|Historical Stats & Info
|"It is the most important victory of my career." -- Head Coach Dick Voris, after the
Hoos’ 15-12 victory over Duke on September 27, 1958. Voris finished his UVA career
with a record of 1-29.
|"We've stopped recruiting young men who want to come here to be students first and
athletes second." -- Former Virginia head coach Sonny Randle, describing his strategy
for turning around UVA's football program
|"As the score mounted, to 20-0 and finally 26-0, his movements slowed. With two
minutes to go and South Carolina threatening once more, Voris stood behind several
rows of substitutes, staring at his shoes." -- Sports Illustrated, describing Coach Voris’
stellar coaching performance during the Hoos’ 26-0 loss to South Carolina in 1960
|"Really, Texas wasn't as good as I thought they'd be." -- Ted Manly, Virginia's
freshman quarterback, after Texas had spanked the Hoos 68-0
|5 Questions with "All the Way" Ray Brown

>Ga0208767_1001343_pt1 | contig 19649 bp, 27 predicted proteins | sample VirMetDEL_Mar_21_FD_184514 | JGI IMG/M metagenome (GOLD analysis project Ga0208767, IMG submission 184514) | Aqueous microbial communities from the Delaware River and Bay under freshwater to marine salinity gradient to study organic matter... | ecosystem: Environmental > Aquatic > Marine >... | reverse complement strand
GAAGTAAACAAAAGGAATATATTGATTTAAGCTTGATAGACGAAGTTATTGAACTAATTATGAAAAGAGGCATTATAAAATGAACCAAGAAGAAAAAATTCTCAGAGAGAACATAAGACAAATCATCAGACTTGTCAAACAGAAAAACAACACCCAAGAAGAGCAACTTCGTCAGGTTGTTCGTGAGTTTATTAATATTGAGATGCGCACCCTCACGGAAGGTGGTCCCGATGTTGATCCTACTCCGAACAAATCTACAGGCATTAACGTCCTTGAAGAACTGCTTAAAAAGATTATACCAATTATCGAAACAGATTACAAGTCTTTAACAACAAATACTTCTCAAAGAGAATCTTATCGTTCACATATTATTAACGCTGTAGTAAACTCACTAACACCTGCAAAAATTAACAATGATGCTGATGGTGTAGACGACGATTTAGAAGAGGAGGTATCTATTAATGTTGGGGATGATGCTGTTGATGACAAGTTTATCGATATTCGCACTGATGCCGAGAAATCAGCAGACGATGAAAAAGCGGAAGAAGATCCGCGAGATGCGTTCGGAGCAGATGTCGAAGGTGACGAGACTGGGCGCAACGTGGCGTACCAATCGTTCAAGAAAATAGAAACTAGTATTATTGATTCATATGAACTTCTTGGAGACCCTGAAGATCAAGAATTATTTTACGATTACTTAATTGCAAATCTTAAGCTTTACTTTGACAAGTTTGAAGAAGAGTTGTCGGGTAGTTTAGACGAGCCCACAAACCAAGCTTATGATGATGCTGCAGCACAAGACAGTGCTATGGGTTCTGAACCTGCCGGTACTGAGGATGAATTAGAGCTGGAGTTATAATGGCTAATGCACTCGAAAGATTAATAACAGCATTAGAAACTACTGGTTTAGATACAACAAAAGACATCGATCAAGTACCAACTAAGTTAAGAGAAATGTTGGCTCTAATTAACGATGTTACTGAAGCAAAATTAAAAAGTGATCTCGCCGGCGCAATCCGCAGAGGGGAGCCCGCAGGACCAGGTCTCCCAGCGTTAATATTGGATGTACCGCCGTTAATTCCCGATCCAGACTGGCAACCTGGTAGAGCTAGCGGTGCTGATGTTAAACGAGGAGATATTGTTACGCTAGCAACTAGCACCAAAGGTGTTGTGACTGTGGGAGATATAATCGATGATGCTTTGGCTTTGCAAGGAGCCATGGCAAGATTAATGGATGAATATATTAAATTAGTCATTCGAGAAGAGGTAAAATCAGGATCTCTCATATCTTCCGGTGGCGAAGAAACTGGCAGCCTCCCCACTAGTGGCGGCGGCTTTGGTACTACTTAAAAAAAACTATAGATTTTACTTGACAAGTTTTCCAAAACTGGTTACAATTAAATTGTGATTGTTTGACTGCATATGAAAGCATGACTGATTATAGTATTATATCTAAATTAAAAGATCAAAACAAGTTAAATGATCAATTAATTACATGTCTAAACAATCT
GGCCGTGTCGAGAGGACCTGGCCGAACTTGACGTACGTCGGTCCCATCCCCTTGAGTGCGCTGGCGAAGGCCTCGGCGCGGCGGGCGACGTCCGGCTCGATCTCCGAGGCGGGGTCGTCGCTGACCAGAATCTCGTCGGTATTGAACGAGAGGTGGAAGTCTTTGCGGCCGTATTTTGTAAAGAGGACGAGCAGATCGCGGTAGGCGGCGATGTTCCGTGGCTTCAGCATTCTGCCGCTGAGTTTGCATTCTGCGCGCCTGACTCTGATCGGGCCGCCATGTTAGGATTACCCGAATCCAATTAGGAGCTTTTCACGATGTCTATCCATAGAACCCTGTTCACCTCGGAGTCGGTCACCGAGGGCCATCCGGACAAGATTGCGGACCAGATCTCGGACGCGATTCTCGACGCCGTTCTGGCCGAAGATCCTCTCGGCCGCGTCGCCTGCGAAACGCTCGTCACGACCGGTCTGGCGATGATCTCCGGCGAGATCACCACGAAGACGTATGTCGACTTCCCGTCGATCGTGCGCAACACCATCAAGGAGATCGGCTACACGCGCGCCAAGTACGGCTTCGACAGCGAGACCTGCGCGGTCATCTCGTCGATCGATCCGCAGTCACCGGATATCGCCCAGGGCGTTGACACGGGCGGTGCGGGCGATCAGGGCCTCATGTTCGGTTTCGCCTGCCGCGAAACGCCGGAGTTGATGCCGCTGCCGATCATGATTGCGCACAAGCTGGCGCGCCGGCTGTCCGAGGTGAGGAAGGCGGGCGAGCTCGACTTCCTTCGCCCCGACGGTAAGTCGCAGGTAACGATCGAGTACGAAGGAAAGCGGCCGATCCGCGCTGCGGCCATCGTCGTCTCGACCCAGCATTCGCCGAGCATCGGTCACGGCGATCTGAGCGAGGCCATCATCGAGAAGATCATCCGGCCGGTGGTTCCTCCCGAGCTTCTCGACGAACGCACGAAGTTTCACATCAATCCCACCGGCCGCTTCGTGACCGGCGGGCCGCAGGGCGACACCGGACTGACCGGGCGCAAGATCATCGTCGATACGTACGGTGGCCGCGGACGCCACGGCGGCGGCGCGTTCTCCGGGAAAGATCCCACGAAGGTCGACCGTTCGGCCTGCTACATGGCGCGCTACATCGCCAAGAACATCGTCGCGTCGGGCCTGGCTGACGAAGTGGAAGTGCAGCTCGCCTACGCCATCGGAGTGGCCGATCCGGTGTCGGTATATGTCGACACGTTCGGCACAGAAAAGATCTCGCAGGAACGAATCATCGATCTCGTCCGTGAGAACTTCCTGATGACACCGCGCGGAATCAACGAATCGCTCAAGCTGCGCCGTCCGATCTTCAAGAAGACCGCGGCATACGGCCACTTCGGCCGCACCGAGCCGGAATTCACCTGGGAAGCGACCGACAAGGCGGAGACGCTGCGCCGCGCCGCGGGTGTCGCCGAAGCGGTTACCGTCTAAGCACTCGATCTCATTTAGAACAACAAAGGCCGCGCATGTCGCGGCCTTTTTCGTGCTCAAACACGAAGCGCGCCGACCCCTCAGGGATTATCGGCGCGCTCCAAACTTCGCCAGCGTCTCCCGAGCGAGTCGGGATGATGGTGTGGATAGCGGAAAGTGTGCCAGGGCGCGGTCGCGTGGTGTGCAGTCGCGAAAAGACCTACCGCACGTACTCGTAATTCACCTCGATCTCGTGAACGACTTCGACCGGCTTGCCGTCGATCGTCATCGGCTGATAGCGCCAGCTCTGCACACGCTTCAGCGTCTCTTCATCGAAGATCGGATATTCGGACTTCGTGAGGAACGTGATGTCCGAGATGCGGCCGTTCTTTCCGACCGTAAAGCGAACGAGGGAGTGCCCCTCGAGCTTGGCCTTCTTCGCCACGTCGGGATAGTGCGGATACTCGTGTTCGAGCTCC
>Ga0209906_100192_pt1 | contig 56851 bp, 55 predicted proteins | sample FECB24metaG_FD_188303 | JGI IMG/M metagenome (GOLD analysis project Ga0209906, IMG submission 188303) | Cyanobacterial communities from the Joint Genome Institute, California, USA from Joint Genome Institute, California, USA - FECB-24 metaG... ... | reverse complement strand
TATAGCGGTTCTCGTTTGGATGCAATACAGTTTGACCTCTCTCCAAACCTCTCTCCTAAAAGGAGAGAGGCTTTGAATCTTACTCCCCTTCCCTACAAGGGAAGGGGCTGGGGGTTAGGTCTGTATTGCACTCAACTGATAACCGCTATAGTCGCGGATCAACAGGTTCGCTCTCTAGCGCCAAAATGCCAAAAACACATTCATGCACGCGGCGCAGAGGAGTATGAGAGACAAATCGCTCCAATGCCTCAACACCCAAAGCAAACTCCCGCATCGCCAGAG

|Ray Brown played football at the University of Virginia from 1945-1947. Over those
three seasons, the Hoos compiled a record of 18-9-1 under head coaches Frank
Murray (1945) and Art Guepe (1946-1947), outscoring their opponents by an
average score of 25-12.
Much of the team's success during this period was directly attributable to the
talent and versatility of "All the Way" Ray Brown. In 1945, Mr. Brown scored 11
touchdowns and led the team in scoring with 66 points. In 1946, "All the Way" had
one of the most ridiculous seasons in UVA history, leading the team in passing,
rushing, total offense, kickoff returns, all-purpose yards, scoring, and
interceptions. "All the Way" was primed for another big season in 1947, but a hit
from one of his teammates knocked him out of action for 6 games.
Although Mr. Brown's football career ended more than 60 years ago, his name is
still scattered throughout UVA's record book. His four touchdowns against
Richmond in 1945 are the most ever scored by a sophomore. (Three players have
since tied his record – Gary Helman vs. William & Mary, 1969; Terry Kirby vs.
William & Mary, 1990; and Wali Lundy vs. Virginia Tech, 2003). In addition, he still
holds the UVA record for the highest rushing average in a single game (3 carries,
104 yards, 34.7 ypc vs. Hampden-Sydney, 1946), and his 79-yard touchdown in
that game is the 7th longest run in UVA history.
And the most amazing thing? He did all of this with only one thumb (see below).
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